B’omarr Monastery and Ewok Village are the other two battlefields that have made frequent appearances in lists. B’omarr was a frequent include after 7th Boba‘s rise to prominence, but the card has largely come out of rotation for a reason — it’s pretty garbage. I would feel ecstatic to take B’omarr any time I see it accompanying Boba Fett because Boba typically takes ages to claim because of mixed damage sides and doesn’t really get a lot of mileage out of the battlefield unless it has a Maul’s saber out. Even then, it never feels good to not get Maul’s out for a second resolution. The battlefield just doesn’t do much by default and other lists tend to be fine utilizing B’omarr just as frequently as 7th Boba, if not more.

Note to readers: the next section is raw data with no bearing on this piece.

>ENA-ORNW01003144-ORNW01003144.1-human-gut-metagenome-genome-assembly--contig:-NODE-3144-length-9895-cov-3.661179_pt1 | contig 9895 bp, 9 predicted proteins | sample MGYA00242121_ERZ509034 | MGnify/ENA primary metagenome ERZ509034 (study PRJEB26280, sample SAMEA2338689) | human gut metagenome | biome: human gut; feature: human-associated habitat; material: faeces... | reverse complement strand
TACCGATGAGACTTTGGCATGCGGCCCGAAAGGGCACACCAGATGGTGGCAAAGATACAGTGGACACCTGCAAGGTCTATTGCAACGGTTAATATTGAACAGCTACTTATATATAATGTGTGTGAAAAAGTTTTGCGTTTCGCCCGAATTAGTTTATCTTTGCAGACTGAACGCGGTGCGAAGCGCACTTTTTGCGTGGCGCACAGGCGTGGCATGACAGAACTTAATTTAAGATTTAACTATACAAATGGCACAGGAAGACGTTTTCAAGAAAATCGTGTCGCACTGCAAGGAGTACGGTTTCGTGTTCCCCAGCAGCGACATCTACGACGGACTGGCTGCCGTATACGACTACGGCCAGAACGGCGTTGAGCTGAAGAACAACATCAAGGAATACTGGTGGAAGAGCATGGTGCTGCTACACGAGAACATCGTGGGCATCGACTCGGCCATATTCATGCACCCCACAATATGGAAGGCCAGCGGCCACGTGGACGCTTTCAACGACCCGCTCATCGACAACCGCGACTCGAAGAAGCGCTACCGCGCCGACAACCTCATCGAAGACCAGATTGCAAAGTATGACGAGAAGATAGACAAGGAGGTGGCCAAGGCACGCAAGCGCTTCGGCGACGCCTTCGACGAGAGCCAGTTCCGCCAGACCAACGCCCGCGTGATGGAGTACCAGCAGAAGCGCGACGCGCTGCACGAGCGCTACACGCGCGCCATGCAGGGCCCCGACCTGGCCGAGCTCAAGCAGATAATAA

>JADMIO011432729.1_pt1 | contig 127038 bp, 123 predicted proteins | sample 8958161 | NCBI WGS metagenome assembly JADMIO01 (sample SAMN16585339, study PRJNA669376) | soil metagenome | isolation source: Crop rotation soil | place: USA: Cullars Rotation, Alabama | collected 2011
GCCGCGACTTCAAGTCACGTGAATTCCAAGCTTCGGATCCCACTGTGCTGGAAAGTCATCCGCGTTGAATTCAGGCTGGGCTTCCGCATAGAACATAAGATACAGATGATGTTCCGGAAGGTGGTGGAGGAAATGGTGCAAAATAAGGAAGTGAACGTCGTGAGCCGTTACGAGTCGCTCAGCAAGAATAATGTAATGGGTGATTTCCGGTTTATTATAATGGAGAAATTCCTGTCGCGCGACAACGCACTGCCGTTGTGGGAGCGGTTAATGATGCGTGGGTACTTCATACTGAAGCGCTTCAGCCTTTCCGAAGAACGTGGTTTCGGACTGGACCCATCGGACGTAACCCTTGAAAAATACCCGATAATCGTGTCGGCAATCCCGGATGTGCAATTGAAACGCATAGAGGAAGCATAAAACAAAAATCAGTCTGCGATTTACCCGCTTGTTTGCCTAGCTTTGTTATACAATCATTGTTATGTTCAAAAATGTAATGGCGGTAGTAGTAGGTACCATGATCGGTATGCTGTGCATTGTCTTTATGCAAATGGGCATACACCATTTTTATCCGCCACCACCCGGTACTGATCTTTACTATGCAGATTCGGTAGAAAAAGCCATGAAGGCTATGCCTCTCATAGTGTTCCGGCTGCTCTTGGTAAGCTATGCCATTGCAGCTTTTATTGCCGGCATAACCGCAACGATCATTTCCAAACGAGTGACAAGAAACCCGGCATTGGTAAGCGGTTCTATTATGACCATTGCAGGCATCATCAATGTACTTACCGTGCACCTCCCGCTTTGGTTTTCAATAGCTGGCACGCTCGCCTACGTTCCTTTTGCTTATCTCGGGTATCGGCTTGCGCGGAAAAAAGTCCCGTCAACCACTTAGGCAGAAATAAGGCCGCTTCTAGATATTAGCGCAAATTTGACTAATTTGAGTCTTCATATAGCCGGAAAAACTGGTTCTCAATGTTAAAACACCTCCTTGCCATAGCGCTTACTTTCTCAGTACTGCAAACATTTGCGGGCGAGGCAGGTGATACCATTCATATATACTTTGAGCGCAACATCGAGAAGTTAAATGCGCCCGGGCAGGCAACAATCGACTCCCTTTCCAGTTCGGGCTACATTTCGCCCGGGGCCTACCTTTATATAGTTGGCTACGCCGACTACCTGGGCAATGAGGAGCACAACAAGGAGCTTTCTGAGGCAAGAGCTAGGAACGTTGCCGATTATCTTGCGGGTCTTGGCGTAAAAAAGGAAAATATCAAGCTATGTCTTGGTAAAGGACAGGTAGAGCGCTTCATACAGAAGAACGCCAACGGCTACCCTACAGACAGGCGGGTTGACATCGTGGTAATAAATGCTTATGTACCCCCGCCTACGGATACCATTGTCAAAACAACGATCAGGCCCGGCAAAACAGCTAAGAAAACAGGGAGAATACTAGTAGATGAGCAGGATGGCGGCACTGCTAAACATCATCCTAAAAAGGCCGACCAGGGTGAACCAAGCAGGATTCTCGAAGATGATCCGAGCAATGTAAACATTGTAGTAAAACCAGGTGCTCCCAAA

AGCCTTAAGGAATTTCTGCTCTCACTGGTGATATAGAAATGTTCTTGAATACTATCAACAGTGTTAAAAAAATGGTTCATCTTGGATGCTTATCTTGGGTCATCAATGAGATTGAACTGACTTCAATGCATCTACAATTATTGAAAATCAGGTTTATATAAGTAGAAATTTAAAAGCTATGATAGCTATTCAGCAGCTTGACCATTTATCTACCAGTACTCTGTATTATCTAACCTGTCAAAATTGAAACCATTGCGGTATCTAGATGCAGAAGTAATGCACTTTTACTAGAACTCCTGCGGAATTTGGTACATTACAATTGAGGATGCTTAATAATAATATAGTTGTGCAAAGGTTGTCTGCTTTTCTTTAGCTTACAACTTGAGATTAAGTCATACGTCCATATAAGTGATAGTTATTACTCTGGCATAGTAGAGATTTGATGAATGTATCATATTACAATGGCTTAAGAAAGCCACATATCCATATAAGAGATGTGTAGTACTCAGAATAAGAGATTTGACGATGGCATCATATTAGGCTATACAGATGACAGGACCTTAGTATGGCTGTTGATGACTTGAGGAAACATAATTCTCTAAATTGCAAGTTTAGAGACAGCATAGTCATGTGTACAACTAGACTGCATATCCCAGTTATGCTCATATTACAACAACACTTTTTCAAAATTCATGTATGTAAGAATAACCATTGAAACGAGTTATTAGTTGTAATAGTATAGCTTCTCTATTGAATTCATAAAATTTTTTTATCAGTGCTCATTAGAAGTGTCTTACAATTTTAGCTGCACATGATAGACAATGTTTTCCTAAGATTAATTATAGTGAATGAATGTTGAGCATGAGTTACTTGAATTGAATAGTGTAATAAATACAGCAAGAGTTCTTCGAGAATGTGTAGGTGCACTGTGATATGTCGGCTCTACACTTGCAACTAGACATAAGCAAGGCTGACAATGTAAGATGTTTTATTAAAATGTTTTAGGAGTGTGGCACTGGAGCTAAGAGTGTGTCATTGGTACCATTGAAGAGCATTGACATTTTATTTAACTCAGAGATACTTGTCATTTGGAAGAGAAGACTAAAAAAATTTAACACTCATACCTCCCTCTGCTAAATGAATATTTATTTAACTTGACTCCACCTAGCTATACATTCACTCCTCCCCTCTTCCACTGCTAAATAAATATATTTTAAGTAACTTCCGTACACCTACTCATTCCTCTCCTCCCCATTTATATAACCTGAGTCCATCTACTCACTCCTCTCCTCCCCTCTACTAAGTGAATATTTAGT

Ewok Village isn’t quite as bad, but it’s still a pretty neutral battlefield that you should be comfortable taking shields for. It forces you to split up your shields if you don’t want to risk giving your opponent maximum value from a claim. A lot of decks that don’t benefit greatly from another battlefield are running Ewok Village specifically because it tends to make the health advantage moot. Most prominently, this includes the aforementioned 7th Boba, Thrawn/Talzin, and the largely rotated out Kylo2/x. Again, 7th Boba is a deck that is surprisingly slow to the claim and might not even get the chance to clean the shields in the first round. Kylo2 has similar issues with mixed damage, It Binds All Things, and 1-cost upgrades. Thrawn is much faster, but that still doesn’t change that Ewok Village is fairly low impact.